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From Duke Today:
On Friday, March 3, an audience of nearly 400 came together in Penn Pavilion for a day-long forum on a Forum on Race, Community and the Pursuit of Justice sponsored by Provost Sally Kornbluth. Organized by a steering committee of Duke faculty, the forum addressed topics of mass incarceration of people of color in the United States, police engagement with communities of color, training methods for de-escalation of crises, the demographics of US police forces and the burden placed on police departments to resolve deep rooted social and economic problems.
The Provost Forum on Race, Community and the Pursuit of Justice
The Forum will take place from 8:30 a.m. to 6:30 p.m. at Penn Pavilion, Friday March 3, 2017. The event is free and open to the public. Duke students and Duke staff are especially encouraged to attend.
Register here by 3 p.m.,Tuesday, February 28 (or until the event is full): https://bit.ly/2k4XkiS
We are living in a moment in which significant tensions exist between law enforcement and communities of color. Of course, these tensions are not simply a product of our time. There is a history of racism in policing; and as a consequence of that history and based on the lived experiences of people of color, many communities of color bear a deep distrust of the police.
At the same time, law enforcement personnel sometimes feel besieged and isolated as police officers attempt to meet their duty to protect and serve many different communities. The issue has taken on added urgency most recently with the deaths of a long list of people of color following interactions with the police, as well as the deaths of police officers in Dallas and other cities this past year.
This year’s Forum will bring together participants coming from multiple vantage points, activists, scholars, and police officers to help us better understand the problem in its full complexity; provide insights on the nature of police and civilian interactions; help us appreciate the impact on marginalized communities that are experiencing racial violence through the media; offer us a process for achieving justice between sometimes oppositional communities; and point us toward potential solutions.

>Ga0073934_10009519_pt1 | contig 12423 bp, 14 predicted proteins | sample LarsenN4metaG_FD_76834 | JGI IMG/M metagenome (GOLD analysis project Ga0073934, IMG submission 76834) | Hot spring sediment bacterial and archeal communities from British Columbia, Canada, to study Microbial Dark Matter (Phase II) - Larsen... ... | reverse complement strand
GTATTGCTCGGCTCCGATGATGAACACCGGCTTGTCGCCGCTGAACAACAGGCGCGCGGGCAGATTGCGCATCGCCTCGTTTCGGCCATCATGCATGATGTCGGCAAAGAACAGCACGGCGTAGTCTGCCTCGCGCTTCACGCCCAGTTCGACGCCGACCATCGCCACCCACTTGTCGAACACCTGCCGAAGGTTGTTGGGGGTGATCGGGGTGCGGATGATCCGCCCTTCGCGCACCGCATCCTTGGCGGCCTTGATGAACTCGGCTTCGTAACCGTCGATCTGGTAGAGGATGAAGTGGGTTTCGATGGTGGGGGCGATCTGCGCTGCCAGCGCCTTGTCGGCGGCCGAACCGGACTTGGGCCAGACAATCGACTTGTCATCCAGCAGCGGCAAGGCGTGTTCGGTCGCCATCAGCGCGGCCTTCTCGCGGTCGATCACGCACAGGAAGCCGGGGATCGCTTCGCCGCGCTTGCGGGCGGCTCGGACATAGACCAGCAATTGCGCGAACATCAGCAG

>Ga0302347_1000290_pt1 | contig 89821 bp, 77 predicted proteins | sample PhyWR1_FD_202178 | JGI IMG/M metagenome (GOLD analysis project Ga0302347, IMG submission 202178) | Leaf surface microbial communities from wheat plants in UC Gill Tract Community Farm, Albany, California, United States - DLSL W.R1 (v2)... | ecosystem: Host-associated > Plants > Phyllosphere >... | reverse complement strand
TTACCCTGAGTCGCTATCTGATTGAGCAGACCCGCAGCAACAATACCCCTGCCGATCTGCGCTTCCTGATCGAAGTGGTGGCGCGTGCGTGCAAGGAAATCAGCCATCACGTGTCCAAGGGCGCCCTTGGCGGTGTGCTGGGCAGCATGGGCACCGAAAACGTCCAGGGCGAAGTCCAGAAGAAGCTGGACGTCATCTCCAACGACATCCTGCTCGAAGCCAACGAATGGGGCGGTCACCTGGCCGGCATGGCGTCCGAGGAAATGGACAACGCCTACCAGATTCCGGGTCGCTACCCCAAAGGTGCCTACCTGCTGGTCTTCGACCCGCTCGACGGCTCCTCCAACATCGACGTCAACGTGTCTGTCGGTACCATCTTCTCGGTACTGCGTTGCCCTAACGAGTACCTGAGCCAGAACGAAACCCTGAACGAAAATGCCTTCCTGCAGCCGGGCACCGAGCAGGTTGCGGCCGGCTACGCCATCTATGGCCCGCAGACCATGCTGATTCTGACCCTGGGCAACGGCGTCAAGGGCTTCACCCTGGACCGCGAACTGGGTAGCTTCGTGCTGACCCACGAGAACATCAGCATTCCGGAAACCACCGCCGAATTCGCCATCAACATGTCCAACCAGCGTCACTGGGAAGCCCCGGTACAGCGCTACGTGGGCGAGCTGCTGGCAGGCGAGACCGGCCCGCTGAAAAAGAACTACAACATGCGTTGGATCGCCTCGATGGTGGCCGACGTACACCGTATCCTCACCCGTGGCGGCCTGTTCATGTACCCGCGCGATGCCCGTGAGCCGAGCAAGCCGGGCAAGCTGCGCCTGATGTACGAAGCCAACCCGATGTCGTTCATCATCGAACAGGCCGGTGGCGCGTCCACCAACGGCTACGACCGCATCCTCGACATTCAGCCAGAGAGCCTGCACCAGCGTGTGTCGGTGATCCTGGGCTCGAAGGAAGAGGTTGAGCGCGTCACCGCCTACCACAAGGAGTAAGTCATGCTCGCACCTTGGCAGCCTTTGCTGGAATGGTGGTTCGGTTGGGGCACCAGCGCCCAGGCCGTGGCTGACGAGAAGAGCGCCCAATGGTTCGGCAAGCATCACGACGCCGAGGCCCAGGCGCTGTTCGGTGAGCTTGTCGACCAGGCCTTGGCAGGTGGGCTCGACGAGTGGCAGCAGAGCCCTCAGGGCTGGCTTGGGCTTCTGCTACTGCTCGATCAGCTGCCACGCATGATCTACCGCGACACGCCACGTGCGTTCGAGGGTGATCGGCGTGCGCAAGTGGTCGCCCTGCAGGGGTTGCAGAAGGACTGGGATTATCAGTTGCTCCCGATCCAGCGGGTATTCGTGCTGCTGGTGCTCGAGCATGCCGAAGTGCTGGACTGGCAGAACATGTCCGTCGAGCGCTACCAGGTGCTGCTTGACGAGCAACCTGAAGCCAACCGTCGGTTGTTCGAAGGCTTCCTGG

9-10:30 a.m. Understanding the Problem
10:45 a.m.-12:15 p.m. Dissecting Police/Civilian Interactions
1:30-3 p.m. Visualizing the Impact of Racial Violence
3:15-4:45 p.m. Obtaining Justice and Balancing Power
5-6:30 p.m. Constructing Solutions
For more information on the conference, visit https://provost.duke.edu/provost-forum-on-race-community-and-the-pursuit-of-justice.
In recent years, the summer season has given rise to racial tensions in the U.S. due to injustice surrounding police shootings and other acts of violence targeting the African Americans.
Two such incidents have captured media attention so far this summer — the July 5 killing of Alton Sterling in Baton Rouge, La., and the killing of Philando Castile in Falcon Heights, Minn., both by white police officers.
DCORE faculty members will discuss the various aspects of the police killings, the Orlando nightclub shooting and gun control during a panel discussion. The DCORE faculty represent a number of academic fields, including law, the humanities and the social sciences.
“#SummerSyllabus 2016” will be held at 6 p.m., Thursday, Sept. 8 in Griffith Film Theater.
Sterling, 37, died on July 5 outside a supermarket when police, suspecting he had a gun, wrestled him to the ground and shot him several times at point blank range. The father of five had been selling CDs.
A day later, Castile, 32, was killed during a routine traffic stop as he reached for his license, registration and concealed carry permit. Shortly after, in alleged retaliation, five police officers were killed in Dallas, Tex., and three were killed in Baton Rouge, La. A fourth is in critical condition and two others were injured.
DCORE faculty held #SummerSyllabus last year with a focus on the events of summer 2015 including the Charleston church shooting, the debate over the Confederate flag, and the death of Sandra Bland in police custody. In 2014, the topic was the police killing of Michael Brown in Ferguson, Mo. which led to protests across the country.
Police shootings around the country have helped put local politics in the spotlight, says Duke University’s Mark Anthony Neal. Neal points to local prosecutors’ critical role in deciding whether or not to pursue charges.